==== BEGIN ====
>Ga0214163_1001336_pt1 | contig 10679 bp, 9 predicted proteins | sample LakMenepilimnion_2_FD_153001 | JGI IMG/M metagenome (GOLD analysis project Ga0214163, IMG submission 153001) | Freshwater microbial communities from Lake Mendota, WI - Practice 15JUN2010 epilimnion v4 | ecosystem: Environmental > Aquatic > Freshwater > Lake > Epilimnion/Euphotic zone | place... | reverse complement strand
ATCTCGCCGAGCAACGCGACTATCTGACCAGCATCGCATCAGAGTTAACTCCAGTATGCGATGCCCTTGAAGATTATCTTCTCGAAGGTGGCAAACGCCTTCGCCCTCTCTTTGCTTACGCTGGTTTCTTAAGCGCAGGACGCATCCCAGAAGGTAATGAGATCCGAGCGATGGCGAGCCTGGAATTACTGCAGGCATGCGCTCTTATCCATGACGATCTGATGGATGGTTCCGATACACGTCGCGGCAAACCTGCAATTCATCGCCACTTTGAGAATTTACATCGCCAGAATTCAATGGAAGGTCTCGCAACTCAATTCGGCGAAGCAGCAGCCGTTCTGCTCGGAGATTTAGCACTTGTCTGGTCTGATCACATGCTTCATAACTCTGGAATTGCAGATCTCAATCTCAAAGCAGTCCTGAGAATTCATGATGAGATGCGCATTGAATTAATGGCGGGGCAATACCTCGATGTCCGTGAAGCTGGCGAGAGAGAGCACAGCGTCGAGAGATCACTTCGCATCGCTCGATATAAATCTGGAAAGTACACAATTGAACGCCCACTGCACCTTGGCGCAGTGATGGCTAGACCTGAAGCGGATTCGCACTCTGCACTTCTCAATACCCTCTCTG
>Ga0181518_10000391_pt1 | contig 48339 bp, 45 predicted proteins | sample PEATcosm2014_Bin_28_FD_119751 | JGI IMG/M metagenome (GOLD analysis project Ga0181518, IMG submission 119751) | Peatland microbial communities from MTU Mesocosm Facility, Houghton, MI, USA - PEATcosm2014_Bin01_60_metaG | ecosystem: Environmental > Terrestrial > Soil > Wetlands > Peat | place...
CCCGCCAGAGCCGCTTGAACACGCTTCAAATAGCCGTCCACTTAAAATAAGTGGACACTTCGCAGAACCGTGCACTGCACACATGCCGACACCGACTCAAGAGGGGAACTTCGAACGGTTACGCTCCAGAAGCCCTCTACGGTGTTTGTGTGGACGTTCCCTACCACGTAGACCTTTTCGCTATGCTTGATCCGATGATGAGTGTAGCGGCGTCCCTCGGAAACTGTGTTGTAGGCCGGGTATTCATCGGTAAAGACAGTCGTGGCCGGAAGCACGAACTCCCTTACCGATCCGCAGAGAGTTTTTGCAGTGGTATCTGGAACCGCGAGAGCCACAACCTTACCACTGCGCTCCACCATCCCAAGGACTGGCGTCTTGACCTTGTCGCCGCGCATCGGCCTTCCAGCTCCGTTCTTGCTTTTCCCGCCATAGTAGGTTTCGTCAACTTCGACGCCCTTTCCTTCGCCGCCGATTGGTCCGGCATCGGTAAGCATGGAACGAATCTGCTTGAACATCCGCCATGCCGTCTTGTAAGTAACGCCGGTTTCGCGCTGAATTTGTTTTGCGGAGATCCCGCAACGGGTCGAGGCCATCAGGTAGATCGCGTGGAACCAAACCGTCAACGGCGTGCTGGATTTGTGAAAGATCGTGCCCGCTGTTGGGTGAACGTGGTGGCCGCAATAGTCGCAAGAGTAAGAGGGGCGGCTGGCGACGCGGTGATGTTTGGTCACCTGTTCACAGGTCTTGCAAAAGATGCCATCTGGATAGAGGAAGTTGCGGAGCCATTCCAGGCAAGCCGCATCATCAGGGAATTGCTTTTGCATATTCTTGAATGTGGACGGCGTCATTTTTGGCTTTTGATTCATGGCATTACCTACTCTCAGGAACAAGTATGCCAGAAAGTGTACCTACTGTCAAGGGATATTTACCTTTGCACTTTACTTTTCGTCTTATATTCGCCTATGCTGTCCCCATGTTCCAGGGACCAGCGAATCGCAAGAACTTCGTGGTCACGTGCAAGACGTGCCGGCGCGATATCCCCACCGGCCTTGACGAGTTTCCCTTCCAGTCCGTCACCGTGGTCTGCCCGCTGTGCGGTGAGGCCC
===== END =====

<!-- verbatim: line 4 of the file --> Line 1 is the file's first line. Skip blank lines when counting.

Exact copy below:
CCCGCCAGAGCCGCTTGAACACGCTTCAAATAGCCGTCCACTTAAAATAAGTGGACACTTCGCAGAACCGTGCACTGCACACATGCCGACACCGACTCAAGAGGGGAACTTCGAACGGTTACGCTCCAGAAGCCCTCTACGGTGTTTGTGTGGACGTTCCCTACCACGTAGACCTTTTCGCTATGCTTGATCCGATGATGAGTGTAGCGGCGTCCCTCGGAAACTGTGTTGTAGGCCGGGTATTCATCGGTAAAGACAGTCGTGGCCGGAAGCACGAACTCCCTTACCGATCCGCAGAGAGTTTTTGCAGTGGTATCTGGAACCGCGAGAGCCACAACCTTACCACTGCGCTCCACCATCCCAAGGACTGGCGTCTTGACCTTGTCGCCGCGCATCGGCCTTCCAGCTCCGTTCTTGCTTTTCCCGCCATAGTAGGTTTCGTCAACTTCGACGCCCTTTCCTTCGCCGCCGATTGGTCCGGCATCGGTAAGCATGGAACGAATCTGCTTGAACATCCGCCATGCCGTCTTGTAAGTAACGCCGGTTTCGCGCTGAATTTGTTTTGCGGAGATCCCGCAACGGGTCGAGGCCATCAGGTAGATCGCGTGGAACCAAACCGTCAACGGCGTGCTGGATTTGTGAAAGATCGTGCCCGCTGTTGGGTGAACGTGGTGGCCGCAATAGTCGCAAGAGTAAGAGGGGCGGCTGGCGACGCGGTGATGTTTGGTCACCTGTTCACAGGTCTTGCAAAAGATGCCATCTGGATAGAGGAAGTTGCGGAGCCATTCCAGGCAAGCCGCATCATCAGGGAATTGCTTTTGCATATTCTTGAATGTGGACGGCGTCATTTTTGGCTTTTGATTCATGGCATTACCTACTCTCAGGAACAAGTATGCCAGAAAGTGTACCTACTGTCAAGGGATATTTACCTTTGCACTTTACTTTTCGTCTTATATTCGCCTATGCTGTCCCCATGTTCCAGGGACCAGCGAATCGCAAGAACTTCGTGGTCACGTGCAAGACGTGCCGGCGCGATATCCCCACCGGCCTTGACGAGTTTCCCTTCCAGTCCGTCACCGTGGTCTGCCCGCTGTGCGGTGAGGCCC